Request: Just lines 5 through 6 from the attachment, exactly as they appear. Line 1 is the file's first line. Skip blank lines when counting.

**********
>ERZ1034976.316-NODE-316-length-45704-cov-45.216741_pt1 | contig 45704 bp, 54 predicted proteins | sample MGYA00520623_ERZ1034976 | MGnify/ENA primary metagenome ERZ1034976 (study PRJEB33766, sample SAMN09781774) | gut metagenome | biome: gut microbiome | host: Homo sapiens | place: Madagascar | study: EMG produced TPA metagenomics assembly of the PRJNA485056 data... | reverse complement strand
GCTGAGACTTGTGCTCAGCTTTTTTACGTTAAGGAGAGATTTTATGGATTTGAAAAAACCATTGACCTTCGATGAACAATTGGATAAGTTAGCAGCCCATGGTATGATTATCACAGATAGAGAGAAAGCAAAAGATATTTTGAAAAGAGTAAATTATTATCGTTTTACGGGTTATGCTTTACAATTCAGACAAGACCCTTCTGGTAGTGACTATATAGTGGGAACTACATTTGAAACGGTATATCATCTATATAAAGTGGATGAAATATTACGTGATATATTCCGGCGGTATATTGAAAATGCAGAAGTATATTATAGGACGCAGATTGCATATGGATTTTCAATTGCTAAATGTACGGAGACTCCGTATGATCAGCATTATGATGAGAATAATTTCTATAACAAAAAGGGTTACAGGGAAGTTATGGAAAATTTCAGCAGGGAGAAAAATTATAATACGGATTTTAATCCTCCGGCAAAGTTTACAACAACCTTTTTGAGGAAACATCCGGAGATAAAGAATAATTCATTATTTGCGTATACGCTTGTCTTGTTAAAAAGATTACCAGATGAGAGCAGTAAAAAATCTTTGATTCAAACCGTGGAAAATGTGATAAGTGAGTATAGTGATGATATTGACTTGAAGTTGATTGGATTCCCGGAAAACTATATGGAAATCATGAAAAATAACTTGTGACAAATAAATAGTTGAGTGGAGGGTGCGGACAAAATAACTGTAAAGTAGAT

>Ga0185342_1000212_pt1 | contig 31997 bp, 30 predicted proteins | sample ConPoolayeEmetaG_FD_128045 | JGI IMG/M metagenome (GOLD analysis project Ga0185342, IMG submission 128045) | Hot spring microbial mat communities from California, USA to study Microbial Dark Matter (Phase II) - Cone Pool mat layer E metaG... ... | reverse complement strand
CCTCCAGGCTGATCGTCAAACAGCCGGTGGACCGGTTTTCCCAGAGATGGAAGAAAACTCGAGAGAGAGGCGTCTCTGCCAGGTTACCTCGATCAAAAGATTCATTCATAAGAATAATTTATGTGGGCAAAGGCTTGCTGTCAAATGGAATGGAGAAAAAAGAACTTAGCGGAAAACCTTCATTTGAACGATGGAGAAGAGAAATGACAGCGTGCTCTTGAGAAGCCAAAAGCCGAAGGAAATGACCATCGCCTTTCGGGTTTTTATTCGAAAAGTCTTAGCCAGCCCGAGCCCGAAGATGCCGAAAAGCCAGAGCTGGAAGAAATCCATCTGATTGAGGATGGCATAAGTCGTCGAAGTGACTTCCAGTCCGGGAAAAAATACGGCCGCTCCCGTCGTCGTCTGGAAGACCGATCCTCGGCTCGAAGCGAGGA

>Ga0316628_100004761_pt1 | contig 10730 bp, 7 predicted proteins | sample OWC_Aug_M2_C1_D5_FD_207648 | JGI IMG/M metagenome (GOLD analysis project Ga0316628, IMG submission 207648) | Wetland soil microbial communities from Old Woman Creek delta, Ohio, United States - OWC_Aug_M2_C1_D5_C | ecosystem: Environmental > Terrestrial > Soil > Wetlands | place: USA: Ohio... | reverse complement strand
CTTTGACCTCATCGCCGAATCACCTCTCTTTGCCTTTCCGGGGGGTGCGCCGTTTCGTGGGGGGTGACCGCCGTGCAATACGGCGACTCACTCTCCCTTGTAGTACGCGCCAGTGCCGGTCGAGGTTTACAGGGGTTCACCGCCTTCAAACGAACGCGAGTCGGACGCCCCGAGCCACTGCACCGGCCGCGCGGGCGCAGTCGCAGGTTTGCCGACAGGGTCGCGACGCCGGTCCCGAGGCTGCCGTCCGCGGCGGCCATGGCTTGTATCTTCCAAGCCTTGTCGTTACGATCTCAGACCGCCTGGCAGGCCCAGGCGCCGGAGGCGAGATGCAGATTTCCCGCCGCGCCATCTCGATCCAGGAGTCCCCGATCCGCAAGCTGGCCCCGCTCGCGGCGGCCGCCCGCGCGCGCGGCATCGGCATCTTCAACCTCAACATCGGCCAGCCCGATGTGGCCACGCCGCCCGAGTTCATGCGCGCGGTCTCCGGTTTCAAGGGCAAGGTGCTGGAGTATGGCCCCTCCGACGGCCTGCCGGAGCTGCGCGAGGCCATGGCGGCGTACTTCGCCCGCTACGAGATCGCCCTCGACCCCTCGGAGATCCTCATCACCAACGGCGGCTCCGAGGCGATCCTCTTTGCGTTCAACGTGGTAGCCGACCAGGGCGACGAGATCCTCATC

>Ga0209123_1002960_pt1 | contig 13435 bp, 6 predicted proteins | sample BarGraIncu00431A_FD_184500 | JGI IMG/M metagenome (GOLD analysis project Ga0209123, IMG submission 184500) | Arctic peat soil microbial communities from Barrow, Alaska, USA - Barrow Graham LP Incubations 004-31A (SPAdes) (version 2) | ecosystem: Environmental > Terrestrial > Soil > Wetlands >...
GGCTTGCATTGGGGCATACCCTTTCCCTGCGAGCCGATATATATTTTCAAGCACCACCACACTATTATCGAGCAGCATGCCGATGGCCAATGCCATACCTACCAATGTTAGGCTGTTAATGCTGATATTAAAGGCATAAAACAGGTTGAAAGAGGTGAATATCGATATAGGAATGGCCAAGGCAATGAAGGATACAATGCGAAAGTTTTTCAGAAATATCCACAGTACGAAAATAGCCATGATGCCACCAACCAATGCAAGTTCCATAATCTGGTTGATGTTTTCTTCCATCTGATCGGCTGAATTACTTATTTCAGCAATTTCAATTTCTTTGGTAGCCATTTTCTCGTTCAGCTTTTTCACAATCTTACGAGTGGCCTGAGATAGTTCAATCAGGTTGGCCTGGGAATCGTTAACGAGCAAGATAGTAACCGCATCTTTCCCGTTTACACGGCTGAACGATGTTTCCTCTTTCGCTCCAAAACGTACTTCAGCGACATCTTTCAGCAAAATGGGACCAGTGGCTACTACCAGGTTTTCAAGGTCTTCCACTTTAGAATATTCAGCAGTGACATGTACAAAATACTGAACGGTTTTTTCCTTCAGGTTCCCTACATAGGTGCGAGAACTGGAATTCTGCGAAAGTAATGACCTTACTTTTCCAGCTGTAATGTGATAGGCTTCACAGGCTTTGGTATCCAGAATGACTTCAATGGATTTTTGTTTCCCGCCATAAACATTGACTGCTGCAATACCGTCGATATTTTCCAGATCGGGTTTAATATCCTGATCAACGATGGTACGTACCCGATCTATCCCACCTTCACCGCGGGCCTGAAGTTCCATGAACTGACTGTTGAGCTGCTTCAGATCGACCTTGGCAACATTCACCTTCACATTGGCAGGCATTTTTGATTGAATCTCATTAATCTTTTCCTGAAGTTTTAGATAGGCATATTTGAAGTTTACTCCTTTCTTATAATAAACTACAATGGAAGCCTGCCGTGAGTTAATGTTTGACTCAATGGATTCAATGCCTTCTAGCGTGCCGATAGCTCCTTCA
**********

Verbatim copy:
>Ga0316628_100004761_pt1 | contig 10730 bp, 7 predicted proteins | sample OWC_Aug_M2_C1_D5_FD_207648 | JGI IMG/M metagenome (GOLD analysis project Ga0316628, IMG submission 207648) | Wetland soil microbial communities from Old Woman Creek delta, Ohio, United States - OWC_Aug_M2_C1_D5_C | ecosystem: Environmental > Terrestrial > Soil > Wetlands | place: USA: Ohio... | reverse complement strand
CTTTGACCTCATCGCCGAATCACCTCTCTTTGCCTTTCCGGGGGGTGCGCCGTTTCGTGGGGGGTGACCGCCGTGCAATACGGCGACTCACTCTCCCTTGTAGTACGCGCCAGTGCCGGTCGAGGTTTACAGGGGTTCACCGCCTTCAAACGAACGCGAGTCGGACGCCCCGAGCCACTGCACCGGCCGCGCGGGCGCAGTCGCAGGTTTGCCGACAGGGTCGCGACGCCGGTCCCGAGGCTGCCGTCCGCGGCGGCCATGGCTTGTATCTTCCAAGCCTTGTCGTTACGATCTCAGACCGCCTGGCAGGCCCAGGCGCCGGAGGCGAGATGCAGATTTCCCGCCGCGCCATCTCGATCCAGGAGTCCCCGATCCGCAAGCTGGCCCCGCTCGCGGCGGCCGCCCGCGCGCGCGGCATCGGCATCTTCAACCTCAACATCGGCCAGCCCGATGTGGCCACGCCGCCCGAGTTCATGCGCGCGGTCTCCGGTTTCAAGGGCAAGGTGCTGGAGTATGGCCCCTCCGACGGCCTGCCGGAGCTGCGCGAGGCCATGGCGGCGTACTTCGCCCGCTACGAGATCGCCCTCGACCCCTCGGAGATCCTCATCACCAACGGCGGCTCCGAGGCGATCCTCTTTGCGTTCAACGTGGTAGCCGACCAGGGCGACGAGATCCTCATC